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Editor,—Ladhani and Evans, in their account of staphylococcal scalded skin syndrome (SSSS),1accurately describe “large fluid-filled bullae which quickly rupture on slightest pressure” but incorrectly call this the Nikolsky sign. Fragility of blisters merely reflects their superficial position in the epidermis. The Nikolsky sign is dislodgement of intact superficial epidermis by a shearing force, indicating a plane of cleavage in the skin. The defect may be due to staphylococcal toxin as in SSSS, or to epidermal antibodies as in pemphigus. In his thesis on pemphigus in 1895, the Russian dermatologist Pyotr Vasilyevich Nikolsky (1858–1940) described “a weakening relationship and contact among the epidermal layers even in places between lesions on the seemingly unaffected skin”. He described three ways of eliciting the sign: (1) the stratum corneum, when pulled, can be stripped off over large areas, and it is possible to displace the stratum corneum of (2) healed skin and (3) healthy uninvolved skin by rubbing. Nikolsky himself gave some credit for determining this sign to his teacher Professor Stoukavenkow at the University of Kiev (1884–1935).2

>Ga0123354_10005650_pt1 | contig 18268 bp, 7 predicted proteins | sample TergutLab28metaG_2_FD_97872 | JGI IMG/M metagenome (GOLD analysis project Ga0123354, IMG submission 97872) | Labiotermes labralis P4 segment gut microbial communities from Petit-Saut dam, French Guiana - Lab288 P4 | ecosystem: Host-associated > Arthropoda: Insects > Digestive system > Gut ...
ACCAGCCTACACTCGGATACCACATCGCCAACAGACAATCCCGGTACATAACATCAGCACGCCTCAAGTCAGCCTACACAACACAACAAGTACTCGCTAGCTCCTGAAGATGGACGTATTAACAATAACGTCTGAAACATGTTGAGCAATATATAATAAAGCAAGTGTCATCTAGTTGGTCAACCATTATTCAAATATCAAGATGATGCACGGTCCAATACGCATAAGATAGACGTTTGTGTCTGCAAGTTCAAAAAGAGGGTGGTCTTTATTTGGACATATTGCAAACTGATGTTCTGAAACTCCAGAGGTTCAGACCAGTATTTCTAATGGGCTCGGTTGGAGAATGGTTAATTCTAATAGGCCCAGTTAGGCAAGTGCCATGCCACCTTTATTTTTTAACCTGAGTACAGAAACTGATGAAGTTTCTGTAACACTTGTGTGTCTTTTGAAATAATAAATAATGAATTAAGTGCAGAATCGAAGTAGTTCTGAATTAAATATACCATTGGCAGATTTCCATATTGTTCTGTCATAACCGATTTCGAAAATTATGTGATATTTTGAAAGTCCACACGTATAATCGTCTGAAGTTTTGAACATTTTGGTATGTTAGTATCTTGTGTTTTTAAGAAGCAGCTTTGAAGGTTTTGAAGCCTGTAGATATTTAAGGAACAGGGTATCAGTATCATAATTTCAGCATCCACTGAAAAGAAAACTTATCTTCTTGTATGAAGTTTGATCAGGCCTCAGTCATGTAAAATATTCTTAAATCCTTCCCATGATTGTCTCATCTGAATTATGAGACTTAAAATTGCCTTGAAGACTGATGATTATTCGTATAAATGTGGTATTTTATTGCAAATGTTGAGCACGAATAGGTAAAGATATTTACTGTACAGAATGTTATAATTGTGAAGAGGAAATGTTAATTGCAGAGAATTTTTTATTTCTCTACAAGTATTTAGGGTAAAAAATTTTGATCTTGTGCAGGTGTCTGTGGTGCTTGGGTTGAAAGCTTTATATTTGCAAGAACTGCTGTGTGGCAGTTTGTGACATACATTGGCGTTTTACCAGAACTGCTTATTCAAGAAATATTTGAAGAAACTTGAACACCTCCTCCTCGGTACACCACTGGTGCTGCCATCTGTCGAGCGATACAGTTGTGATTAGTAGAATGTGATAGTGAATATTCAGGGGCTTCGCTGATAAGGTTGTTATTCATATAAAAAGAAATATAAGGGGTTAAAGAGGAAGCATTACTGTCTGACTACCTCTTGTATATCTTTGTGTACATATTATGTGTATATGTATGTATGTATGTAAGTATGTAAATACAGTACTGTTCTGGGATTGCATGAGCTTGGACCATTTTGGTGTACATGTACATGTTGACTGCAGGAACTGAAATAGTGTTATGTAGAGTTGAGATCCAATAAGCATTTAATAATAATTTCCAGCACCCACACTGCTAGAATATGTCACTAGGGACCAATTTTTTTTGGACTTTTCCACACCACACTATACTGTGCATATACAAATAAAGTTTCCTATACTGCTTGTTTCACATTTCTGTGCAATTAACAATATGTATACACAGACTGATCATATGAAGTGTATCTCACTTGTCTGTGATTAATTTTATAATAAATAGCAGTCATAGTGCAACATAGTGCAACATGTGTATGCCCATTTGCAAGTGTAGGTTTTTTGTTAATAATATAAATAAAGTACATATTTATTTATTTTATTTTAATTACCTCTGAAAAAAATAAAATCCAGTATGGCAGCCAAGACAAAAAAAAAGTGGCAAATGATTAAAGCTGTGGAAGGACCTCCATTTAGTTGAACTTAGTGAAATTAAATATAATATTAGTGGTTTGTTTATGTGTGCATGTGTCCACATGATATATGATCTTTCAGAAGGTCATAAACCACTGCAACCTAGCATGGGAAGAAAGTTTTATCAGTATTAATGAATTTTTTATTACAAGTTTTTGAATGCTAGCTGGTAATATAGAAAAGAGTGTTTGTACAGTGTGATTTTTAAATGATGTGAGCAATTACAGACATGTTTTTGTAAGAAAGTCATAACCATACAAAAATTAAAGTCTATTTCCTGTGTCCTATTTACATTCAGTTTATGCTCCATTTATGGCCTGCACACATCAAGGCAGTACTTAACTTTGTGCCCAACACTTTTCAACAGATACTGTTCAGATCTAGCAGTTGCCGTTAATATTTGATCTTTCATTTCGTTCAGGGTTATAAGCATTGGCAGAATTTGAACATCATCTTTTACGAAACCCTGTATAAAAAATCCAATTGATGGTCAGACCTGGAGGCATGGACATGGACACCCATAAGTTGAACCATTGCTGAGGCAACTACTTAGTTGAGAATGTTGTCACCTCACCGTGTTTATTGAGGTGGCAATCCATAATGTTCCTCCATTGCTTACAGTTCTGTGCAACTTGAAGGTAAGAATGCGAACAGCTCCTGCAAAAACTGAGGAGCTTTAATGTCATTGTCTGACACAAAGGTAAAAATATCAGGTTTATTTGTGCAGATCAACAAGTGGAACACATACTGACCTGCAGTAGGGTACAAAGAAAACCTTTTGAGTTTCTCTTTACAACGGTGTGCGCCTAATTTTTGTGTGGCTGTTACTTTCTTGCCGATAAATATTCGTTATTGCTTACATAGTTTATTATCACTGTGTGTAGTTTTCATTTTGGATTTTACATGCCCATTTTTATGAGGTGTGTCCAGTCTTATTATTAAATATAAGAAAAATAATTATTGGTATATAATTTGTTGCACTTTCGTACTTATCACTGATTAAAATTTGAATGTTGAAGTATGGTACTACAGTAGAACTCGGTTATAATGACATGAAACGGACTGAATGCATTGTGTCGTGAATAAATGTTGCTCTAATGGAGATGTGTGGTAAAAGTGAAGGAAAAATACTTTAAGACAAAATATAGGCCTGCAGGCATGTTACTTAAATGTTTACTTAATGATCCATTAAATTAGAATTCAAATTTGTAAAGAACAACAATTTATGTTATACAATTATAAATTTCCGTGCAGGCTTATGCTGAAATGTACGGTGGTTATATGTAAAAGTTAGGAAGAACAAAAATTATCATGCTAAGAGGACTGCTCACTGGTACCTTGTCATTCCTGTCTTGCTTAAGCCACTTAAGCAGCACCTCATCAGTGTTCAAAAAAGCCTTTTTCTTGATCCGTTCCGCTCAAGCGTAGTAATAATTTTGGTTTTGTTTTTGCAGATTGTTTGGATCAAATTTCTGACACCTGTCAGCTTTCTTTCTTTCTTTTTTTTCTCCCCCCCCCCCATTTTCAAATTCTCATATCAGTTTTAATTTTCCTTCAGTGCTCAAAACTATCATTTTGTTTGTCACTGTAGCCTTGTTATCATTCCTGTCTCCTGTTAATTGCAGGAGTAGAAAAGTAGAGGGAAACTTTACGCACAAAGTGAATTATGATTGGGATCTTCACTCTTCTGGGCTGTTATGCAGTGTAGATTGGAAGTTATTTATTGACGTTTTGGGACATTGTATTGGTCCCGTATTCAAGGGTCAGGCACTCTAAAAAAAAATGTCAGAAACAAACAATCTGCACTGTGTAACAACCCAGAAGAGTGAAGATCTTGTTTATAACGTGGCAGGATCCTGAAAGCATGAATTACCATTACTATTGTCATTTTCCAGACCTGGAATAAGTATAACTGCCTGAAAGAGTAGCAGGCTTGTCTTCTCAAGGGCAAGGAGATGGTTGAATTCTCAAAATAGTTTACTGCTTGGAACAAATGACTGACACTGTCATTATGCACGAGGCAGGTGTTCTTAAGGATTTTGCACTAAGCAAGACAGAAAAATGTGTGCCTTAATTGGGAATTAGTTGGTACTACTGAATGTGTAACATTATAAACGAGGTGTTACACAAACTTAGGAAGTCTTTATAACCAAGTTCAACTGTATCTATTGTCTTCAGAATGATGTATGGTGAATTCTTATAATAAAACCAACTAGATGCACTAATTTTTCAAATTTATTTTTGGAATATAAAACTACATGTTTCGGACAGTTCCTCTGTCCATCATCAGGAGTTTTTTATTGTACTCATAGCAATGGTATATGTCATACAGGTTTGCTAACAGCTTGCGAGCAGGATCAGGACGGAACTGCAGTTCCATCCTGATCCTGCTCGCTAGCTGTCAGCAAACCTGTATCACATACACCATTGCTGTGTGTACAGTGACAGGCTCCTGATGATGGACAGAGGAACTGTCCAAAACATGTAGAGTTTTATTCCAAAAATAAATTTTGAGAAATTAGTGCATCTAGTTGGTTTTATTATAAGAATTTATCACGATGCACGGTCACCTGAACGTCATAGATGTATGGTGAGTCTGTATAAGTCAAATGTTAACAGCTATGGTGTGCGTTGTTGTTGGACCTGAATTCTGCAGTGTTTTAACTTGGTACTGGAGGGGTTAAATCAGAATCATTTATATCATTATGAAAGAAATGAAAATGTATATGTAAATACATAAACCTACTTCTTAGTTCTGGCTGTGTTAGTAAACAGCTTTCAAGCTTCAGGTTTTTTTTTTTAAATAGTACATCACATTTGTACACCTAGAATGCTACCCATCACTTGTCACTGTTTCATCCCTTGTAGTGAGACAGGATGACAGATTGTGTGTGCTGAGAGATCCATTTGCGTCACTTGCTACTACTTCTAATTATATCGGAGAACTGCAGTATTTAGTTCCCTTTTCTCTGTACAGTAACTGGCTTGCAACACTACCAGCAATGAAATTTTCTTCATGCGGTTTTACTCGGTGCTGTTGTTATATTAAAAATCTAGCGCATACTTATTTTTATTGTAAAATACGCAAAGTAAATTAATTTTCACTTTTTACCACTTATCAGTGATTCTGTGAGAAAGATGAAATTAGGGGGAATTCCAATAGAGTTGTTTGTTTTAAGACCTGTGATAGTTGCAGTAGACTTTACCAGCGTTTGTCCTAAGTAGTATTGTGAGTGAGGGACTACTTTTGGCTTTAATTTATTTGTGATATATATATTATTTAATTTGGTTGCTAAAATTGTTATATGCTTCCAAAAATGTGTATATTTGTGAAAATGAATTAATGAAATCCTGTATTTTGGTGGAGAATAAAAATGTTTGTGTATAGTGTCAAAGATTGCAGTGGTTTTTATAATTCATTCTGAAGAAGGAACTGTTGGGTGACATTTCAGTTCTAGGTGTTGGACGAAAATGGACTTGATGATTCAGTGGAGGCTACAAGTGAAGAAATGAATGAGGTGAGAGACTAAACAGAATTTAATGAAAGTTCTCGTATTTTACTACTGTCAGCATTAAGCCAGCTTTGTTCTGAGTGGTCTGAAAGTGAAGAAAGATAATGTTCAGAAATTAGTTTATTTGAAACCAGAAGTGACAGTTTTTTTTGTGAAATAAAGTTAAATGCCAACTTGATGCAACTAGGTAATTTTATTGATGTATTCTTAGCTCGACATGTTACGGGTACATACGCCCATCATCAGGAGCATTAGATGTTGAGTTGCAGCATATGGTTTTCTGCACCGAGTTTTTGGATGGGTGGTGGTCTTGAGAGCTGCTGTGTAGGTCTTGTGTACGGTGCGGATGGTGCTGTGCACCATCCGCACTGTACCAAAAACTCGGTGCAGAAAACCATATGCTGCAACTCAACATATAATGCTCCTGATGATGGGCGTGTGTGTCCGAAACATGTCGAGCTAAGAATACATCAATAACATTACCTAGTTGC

Recently, a 14 month old girl under our care dramatically demonstrated the Nikolsky sign in SSSS. Three days after a minor skin injury on her left thumb which became infected, she developed irritability, coryza, and spreading erythema starting on the face and neck. She presented the next day with exquisitely tender red skin, and within 24 hours large areas of superficial epidermis separated, particularly under the edges of clothing, and in the axillae. Sheets of epidermis peeled back revealing painful raw areas (fig 1). Sparing of the mucosae excluded the alternative diagnoses of toxic epidermal necrolysis and Stevens-Johnson syndrome. She recovered promptly with intravenous flucloxacillin. As would be expected from the superficial level of the epidermal split in SSSS there was no scarring.